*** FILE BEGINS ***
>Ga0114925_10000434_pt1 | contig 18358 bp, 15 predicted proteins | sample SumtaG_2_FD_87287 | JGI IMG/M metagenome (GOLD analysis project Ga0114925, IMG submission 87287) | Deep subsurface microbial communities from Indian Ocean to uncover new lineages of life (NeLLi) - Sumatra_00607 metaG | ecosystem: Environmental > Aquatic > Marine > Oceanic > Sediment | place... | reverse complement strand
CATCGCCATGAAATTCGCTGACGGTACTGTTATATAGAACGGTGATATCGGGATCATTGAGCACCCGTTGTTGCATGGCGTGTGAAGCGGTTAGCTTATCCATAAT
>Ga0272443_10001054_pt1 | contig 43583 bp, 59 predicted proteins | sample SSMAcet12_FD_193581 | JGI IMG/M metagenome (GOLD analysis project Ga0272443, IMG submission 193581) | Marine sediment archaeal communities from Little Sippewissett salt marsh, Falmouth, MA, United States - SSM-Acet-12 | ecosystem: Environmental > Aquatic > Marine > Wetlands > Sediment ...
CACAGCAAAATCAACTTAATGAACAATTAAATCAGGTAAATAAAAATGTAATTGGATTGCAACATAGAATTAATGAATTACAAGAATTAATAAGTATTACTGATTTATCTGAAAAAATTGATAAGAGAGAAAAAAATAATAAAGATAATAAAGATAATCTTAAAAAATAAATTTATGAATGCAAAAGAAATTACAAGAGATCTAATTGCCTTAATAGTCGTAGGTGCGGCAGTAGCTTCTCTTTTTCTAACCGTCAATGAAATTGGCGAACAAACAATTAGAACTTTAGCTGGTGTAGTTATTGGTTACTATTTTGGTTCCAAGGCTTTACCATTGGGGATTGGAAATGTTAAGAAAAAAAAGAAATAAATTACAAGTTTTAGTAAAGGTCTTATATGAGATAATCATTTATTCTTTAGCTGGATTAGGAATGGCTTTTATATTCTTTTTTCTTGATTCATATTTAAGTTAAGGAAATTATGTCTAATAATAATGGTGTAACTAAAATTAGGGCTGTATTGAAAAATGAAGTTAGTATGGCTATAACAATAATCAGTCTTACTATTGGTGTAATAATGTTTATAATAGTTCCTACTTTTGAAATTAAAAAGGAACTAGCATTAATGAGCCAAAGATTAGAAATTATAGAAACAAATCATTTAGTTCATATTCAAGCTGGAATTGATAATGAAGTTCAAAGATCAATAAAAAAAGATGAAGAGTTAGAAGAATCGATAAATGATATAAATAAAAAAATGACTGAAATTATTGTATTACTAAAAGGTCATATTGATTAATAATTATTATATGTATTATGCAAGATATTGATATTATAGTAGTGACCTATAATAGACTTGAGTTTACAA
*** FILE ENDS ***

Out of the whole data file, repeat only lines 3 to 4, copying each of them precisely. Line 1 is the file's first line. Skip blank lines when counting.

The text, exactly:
>Ga0272443_10001054_pt1 | contig 43583 bp, 59 predicted proteins | sample SSMAcet12_FD_193581 | JGI IMG/M metagenome (GOLD analysis project Ga0272443, IMG submission 193581) | Marine sediment archaeal communities from Little Sippewissett salt marsh, Falmouth, MA, United States - SSM-Acet-12 | ecosystem: Environmental > Aquatic > Marine > Wetlands > Sediment ...
CACAGCAAAATCAACTTAATGAACAATTAAATCAGGTAAATAAAAATGTAATTGGATTGCAACATAGAATTAATGAATTACAAGAATTAATAAGTATTACTGATTTATCTGAAAAAATTGATAAGAGAGAAAAAAATAATAAAGATAATAAAGATAATCTTAAAAAATAAATTTATGAATGCAAAAGAAATTACAAGAGATCTAATTGCCTTAATAGTCGTAGGTGCGGCAGTAGCTTCTCTTTTTCTAACCGTCAATGAAATTGGCGAACAAACAATTAGAACTTTAGCTGGTGTAGTTATTGGTTACTATTTTGGTTCCAAGGCTTTACCATTGGGGATTGGAAATGTTAAGAAAAAAAAGAAATAAATTACAAGTTTTAGTAAAGGTCTTATATGAGATAATCATTTATTCTTTAGCTGGATTAGGAATGGCTTTTATATTCTTTTTTCTTGATTCATATTTAAGTTAAGGAAATTATGTCTAATAATAATGGTGTAACTAAAATTAGGGCTGTATTGAAAAATGAAGTTAGTATGGCTATAACAATAATCAGTCTTACTATTGGTGTAATAATGTTTATAATAGTTCCTACTTTTGAAATTAAAAAGGAACTAGCATTAATGAGCCAAAGATTAGAAATTATAGAAACAAATCATTTAGTTCATATTCAAGCTGGAATTGATAATGAAGTTCAAAGATCAATAAAAAAAGATGAAGAGTTAGAAGAATCGATAAATGATATAAATAAAAAAATGACTGAAATTATTGTATTACTAAAAGGTCATATTGATTAATAATTATTATATGTATTATGCAAGATATTGATATTATAGTAGTGACCTATAATAGACTTGAGTTTACAA